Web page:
Janet Yellen, U.S. Treasury Secretary
Source: Getty Images

U.S. Blacklists Russian Crypto Exchange SUEX OTC

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Sep. 22 2021, Published 11:30 a.m. ET

Global ransomware attacks increased by 151 percent in the first half of 2021. With ransomware on the rise, the U.S. is taking measures to curb future cyber attacks. One of those measures is a sanction against Russian crypto exchange SUEX OTC.

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Why did the U.S. sanction SUEX OTC, and what message does it send to crypto exchanges—and black-hat hackers—across the globe?

Russian-born SUEX OTC is a known crypto money laundering exchange

suex
Source: Getty

U.S. Treasury Department

An intelligence analysis performed by the U.S. government divulged some disturbing facts about Russian cryptocurrency exchange SUEX OTC. A reported 40 percent of SUEX transactions involved groups partaking in illicit activity.

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The same report shows that SUEX took part in payment processing for eight ransomware adaptations. Ultimately, about a third of the exchange's $481 million in received bitcoin over the last three years has been from noted scammers.

While the Crypto Council for Innovation (led by industry names like Square's Jack Dorsey) reports that crypto-related illicit activity is decreasing, the government has other facts to give. The U.S. Treasury Department says that while most crypto activity is legal, black-hat hackers have utmost capability to perform illicit activity within the space.

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How the sanction will impact SUEX OTC and other exchanges

The sanction against SUEX outlaws any U.S.-based company from doing business with the exchange. It also blocks any assets that SUEX holds within U.S. jurisdiction.

The government made it clear that they're willing to do it again, if needed. Treasury secretary Janet Yellen said, "We will continue to crack down on malicious actors," citing a motive to apply subsequent sanctions where needed.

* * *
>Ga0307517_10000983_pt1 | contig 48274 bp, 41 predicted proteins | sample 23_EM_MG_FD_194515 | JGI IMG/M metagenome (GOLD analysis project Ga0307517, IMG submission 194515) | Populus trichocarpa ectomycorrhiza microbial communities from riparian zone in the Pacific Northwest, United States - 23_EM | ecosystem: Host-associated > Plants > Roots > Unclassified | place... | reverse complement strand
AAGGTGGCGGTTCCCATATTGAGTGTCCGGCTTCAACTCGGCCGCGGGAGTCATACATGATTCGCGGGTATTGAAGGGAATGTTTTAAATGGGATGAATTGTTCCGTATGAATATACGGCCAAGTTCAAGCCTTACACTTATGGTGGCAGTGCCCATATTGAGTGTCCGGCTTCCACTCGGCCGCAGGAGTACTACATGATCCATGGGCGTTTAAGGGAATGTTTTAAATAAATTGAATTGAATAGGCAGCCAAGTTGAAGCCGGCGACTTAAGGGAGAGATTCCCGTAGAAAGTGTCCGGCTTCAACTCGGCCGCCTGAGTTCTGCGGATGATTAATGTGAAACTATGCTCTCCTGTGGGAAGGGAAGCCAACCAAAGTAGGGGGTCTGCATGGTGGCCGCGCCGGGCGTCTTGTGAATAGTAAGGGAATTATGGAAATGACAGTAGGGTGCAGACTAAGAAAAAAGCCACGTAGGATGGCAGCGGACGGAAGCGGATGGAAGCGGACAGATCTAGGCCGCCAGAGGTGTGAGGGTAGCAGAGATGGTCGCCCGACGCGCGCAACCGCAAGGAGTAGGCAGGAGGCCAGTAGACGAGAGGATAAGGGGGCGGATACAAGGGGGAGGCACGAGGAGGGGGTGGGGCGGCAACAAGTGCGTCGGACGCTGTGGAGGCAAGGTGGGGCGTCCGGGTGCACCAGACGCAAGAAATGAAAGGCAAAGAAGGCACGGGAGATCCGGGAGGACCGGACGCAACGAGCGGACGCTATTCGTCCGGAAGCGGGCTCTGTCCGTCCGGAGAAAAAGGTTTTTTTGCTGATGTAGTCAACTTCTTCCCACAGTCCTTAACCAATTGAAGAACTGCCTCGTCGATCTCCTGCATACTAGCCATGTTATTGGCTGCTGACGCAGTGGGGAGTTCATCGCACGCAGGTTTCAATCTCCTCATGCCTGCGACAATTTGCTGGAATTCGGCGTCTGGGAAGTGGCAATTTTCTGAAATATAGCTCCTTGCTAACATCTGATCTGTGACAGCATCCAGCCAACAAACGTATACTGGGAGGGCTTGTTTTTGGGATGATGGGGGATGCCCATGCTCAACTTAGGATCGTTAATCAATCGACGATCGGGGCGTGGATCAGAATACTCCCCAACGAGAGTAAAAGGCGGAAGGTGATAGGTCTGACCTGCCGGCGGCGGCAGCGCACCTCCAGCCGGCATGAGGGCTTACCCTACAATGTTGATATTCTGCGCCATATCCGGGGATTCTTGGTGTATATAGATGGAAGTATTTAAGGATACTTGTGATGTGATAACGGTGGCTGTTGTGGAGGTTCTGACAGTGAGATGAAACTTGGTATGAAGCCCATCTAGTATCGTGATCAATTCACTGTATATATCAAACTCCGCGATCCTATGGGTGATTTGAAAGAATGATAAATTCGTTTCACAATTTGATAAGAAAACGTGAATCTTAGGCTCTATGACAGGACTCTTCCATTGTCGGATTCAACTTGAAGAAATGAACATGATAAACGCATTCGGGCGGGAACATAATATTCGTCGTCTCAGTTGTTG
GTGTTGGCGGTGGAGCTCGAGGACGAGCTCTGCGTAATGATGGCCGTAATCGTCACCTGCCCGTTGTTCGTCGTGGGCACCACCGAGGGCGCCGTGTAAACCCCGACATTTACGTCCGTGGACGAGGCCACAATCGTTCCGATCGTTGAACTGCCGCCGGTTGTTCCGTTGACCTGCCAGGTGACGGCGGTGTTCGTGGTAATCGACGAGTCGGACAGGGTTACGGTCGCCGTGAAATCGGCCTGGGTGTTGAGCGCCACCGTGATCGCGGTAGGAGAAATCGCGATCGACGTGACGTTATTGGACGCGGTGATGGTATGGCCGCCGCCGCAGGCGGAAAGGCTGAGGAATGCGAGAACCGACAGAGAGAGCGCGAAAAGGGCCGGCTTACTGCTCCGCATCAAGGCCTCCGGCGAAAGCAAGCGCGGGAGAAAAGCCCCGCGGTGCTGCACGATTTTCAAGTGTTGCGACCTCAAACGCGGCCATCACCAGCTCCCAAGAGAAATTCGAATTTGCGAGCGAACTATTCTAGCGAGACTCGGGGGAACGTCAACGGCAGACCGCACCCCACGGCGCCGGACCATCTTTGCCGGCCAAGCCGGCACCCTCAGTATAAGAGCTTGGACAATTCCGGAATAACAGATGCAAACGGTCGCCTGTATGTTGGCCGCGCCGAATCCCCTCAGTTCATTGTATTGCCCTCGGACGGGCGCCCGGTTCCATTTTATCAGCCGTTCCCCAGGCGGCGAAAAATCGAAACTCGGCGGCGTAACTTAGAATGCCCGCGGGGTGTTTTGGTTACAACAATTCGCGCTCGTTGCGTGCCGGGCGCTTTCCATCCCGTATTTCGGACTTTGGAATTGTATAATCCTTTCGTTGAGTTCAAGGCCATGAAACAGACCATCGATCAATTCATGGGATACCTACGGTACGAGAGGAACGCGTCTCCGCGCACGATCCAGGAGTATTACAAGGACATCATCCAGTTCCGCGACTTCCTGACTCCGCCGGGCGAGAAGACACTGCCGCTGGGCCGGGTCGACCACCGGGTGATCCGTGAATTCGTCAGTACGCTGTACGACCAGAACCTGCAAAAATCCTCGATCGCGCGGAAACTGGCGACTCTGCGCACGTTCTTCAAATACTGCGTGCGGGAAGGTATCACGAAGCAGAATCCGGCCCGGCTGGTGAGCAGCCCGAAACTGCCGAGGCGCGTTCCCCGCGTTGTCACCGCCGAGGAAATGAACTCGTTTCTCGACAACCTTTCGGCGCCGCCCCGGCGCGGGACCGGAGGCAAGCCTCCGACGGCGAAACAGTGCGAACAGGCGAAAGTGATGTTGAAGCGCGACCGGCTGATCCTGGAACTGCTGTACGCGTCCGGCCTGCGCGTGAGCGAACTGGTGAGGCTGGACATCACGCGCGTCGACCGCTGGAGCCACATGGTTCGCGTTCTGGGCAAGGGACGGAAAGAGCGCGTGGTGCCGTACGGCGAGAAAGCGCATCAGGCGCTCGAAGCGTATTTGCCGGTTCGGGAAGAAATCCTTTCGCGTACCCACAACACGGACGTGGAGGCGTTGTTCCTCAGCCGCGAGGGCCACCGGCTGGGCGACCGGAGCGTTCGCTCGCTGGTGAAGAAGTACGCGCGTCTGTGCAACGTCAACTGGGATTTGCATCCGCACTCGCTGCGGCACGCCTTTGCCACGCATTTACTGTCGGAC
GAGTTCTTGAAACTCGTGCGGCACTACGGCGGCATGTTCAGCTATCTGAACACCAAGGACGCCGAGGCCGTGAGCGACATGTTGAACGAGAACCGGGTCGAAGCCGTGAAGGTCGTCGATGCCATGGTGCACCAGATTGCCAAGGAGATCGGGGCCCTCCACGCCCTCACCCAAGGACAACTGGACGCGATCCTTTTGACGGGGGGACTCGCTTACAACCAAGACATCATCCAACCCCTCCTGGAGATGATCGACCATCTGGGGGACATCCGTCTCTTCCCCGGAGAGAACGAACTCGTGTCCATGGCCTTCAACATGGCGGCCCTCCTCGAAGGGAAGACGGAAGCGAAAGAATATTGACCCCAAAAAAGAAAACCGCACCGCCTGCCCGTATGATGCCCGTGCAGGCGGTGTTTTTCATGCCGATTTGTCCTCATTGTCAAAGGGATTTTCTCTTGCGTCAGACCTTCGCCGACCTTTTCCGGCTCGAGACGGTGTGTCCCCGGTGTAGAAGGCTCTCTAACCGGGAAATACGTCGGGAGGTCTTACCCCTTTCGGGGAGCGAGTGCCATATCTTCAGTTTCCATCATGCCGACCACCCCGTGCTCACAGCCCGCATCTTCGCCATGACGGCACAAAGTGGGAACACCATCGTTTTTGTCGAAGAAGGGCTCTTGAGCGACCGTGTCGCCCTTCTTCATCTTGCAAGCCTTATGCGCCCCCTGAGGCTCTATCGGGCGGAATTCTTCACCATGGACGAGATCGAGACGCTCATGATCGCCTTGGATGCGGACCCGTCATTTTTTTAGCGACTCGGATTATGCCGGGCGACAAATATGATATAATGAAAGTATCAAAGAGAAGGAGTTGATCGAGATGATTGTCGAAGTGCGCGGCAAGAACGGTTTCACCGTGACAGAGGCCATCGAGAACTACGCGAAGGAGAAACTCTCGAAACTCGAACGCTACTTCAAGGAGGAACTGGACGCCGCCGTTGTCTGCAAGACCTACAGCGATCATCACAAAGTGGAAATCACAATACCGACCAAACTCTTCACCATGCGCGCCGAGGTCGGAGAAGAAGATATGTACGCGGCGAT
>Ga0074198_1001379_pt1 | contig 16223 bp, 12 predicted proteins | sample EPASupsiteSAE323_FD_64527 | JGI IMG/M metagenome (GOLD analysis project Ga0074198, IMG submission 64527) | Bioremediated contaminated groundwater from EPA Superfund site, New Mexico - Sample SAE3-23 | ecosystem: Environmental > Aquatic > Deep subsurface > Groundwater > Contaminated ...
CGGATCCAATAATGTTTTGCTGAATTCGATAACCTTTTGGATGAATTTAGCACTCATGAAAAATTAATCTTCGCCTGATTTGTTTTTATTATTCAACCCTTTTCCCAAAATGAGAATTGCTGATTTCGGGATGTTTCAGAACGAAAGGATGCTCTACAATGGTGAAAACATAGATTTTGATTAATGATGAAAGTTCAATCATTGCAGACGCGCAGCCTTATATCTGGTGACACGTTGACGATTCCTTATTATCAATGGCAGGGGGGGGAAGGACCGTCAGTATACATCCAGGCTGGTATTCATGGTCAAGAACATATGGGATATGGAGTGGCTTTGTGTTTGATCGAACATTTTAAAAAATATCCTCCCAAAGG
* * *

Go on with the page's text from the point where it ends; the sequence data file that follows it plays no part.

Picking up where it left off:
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Will blacklisting outlaws send a message, or is the move for show?

In May 2021, Colonial Pipeline was the victim of a legendary ransomware attack that caused the company to shut down the majority of its 500-mile stretch for six days. This caused major gas supply disruptions on the Eastern side of the U.S. After about a month, the U.S. was able to recover most of the Bitcoin ransom the hackers acquired, which was around $4.4 million.

A cyber attack against JBS Meat in early Jun. 2021 spread fears of a potential beef shortage as it was forced to shut down numerous plants until the ransomware was resolved. More recently, an Iowa grain cooperative was targeted on Sep. 20 with a demand for $5.9 million.

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All of these attacks were linked to Russian hackers. Based on the Treasury's sanction against the Russian crypto exchange, it's clear they're trying to send a real message. Yellen also clarified that it won't be the last sanction, as officials plan to outlaw other exchanges that maintain heavy involvement in illicit activity.

All of these attacks were linked to Russian hackers. The Treasury's sanction against the Russian crypto exchange shows that it's trying to send a real message. Yellen also clarified that it won't be the last sanction, as officials plan to outlaw other exchanges that maintain heavy involvement in illicit activity.

Supply chains and infrastructure are at the mercy of hackers, and the U.S. government is ready to fight back by "[disrupting and deterring] these criminals by going after their financial enablers," as Treasury deputy secretary Wally Adeyemo put it. For Americans, this is just the start of cryptocurrency regulation.

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